Last week, Massachusetts’ Supreme Judicial Court ruled that Walgreens had a duty to inform a patient’s physician of the need for prior authorization in order to obtain her potentially life-saving medication. The case marks the first time such an obligation has ever been placed on a pharmacy. The case is Correa v. Schoeck et al., Case No. 12409, in the Supreme Judicial Court of Massachusetts.
The Correa case followed the 2009 death of a 19-year-old who suffered a massive seizure and later died because she had been unable to fill her epilepsy medication due to some missing paperwork. Her mother subsequently filed a wrongful death suit against the Walgreens, stating that the pharmacy should have done more to help her daughter receive the medication she needed. According to the plaintiff, she tried five times in six weeks to fill her daughter’s prescription and also made numerous attempts to contact her daughter’s physician's office during this period.
A district court previously granted summary judgment for Walgreens, but the Massachusetts Supreme Court reversed and found for the plaintiff. Representing the majority opinion of 6-1, Justice Lenk wrote: “The skill and knowledge of pharmacists today involve more than the dispensing of pills. A pharmacist exercising the skill and knowledge normally possessed by members of the professional community ordinarily would notify a patient and the prescribing physician that prior authorization is needed. The court went on to state that notice to the patient is "insufficient" to discharge a pharmacy's duty, but in these circumstances a pharmacy also has an affirmative duty to notify the physician directly to avoid foreseeable harm. Importantly, the court limited the scope of the new duty pharmacy's stating: “Walgreens’ duty extends no further, however — the pharmacy was not required to follow up on its own or ensure that the prescribing physician in fact received the notice or completed the prior authorization form. A patient may decide at any point to take the prescription to a different pharmacy, so the first pharmacy cannot assume that silence on the part of the prescribing physician means that the physician has not received the notice.” In doing so, the court expressly rejected the plaintiff's assertions that the pharmacy should have followed up repeatedly, if necessary, to make sure the prescriber received the request for authorization, holding that a single, documented attempt to contact the doctor each time the prescription is filled is sufficient.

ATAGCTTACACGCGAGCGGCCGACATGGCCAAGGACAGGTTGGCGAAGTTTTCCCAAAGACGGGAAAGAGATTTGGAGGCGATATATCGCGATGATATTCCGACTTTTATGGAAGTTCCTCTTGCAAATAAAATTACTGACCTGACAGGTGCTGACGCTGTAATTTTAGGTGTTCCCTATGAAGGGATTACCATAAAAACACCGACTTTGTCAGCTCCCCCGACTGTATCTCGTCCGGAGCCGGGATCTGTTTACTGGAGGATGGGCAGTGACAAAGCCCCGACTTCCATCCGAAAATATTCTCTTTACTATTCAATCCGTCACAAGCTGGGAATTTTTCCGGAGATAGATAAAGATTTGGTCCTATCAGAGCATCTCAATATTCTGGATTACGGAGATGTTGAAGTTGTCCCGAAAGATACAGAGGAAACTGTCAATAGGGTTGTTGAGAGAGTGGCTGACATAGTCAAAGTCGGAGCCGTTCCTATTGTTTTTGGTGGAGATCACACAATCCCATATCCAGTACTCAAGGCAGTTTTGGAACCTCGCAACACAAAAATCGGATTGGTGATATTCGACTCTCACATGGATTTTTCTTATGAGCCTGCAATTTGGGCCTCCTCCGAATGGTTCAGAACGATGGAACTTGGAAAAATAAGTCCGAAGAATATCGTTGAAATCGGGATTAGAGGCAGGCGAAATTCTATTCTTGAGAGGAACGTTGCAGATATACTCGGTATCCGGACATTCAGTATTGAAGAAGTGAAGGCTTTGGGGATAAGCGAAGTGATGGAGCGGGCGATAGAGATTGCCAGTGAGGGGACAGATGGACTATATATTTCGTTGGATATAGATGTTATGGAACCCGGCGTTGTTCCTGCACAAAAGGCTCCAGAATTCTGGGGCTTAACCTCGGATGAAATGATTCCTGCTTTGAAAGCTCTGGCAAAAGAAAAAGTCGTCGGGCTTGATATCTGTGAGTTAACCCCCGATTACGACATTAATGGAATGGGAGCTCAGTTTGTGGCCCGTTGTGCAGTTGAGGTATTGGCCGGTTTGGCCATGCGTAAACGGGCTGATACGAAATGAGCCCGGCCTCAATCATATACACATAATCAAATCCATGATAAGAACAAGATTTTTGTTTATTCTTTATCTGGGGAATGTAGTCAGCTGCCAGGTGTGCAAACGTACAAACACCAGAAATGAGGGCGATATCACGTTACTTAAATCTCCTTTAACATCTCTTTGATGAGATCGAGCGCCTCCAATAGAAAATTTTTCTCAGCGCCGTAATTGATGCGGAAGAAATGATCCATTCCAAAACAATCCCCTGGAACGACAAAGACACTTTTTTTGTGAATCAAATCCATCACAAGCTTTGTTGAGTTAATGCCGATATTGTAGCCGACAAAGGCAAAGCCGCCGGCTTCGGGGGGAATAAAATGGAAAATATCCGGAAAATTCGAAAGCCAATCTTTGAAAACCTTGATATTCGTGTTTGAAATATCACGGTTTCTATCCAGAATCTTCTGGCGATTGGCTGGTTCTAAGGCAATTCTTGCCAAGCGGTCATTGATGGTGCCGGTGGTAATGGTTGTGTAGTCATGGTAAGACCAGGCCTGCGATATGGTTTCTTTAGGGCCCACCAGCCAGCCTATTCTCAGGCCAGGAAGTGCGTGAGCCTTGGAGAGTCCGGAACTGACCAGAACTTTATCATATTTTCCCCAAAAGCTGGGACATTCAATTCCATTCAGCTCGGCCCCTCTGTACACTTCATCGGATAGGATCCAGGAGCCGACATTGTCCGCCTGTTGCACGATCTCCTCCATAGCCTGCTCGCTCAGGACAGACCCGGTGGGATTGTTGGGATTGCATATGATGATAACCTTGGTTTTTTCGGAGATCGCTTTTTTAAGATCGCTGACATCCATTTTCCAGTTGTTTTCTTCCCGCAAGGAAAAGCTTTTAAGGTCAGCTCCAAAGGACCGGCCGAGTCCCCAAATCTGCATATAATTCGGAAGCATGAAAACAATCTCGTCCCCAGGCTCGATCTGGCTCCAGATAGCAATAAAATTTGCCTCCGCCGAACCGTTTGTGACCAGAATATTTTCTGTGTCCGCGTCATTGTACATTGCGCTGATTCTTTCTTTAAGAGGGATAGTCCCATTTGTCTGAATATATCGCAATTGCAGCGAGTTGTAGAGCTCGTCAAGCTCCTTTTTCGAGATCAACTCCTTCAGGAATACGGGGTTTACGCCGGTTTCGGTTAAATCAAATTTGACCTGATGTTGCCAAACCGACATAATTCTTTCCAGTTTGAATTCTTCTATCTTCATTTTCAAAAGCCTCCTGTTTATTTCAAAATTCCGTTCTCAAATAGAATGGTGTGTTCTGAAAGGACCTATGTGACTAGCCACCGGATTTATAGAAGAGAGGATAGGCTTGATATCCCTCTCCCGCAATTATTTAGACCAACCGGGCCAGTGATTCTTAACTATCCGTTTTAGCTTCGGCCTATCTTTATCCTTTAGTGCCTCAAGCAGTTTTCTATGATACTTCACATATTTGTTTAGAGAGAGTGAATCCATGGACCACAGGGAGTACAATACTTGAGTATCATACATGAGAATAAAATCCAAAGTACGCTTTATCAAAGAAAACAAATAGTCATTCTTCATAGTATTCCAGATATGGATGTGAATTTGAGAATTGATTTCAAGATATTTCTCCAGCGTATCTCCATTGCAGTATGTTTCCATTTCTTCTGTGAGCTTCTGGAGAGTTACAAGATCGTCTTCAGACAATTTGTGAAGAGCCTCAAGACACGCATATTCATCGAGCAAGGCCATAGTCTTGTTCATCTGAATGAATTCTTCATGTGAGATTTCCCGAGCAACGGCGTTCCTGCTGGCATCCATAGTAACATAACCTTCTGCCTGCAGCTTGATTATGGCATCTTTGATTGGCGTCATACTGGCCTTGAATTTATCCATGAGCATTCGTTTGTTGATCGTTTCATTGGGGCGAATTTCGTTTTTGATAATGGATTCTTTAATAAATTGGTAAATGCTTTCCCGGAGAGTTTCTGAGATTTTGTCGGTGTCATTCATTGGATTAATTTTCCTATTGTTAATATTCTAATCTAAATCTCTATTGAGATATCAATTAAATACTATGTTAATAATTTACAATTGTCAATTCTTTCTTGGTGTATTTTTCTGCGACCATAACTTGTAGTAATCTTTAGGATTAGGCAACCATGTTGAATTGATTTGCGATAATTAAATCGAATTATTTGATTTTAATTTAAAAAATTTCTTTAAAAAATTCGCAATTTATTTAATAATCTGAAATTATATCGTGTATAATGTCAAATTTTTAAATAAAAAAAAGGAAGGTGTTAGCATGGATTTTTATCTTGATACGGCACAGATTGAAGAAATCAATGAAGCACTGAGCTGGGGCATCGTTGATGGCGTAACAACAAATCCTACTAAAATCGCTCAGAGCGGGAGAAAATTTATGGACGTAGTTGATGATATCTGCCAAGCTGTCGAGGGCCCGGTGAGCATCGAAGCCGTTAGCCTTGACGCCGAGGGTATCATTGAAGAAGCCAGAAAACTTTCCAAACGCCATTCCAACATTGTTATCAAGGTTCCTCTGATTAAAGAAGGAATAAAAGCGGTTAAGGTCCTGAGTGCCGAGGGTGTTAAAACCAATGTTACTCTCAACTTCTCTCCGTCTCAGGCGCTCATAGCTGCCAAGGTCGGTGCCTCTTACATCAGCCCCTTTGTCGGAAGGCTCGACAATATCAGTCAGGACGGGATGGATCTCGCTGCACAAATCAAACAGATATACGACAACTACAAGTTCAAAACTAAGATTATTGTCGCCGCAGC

Justice Lowy disagreed with the majority decision on the grounds that the duty recognized by the majority run afoul of established principles of tort law and is “neither implied by contract, mandated by statute, nor — until today — recognized by common law.” Lowy's opinion will likely resonate with many in the industry because it highlighted practical consequences of the decision, namely that pharmacies will now be required to establish burdensome record-keeping standards and new processes and procedures to deliver notifications.
A separate wrongful death suit has been filed against the physician. The role of the physician was not an issue considered by the court.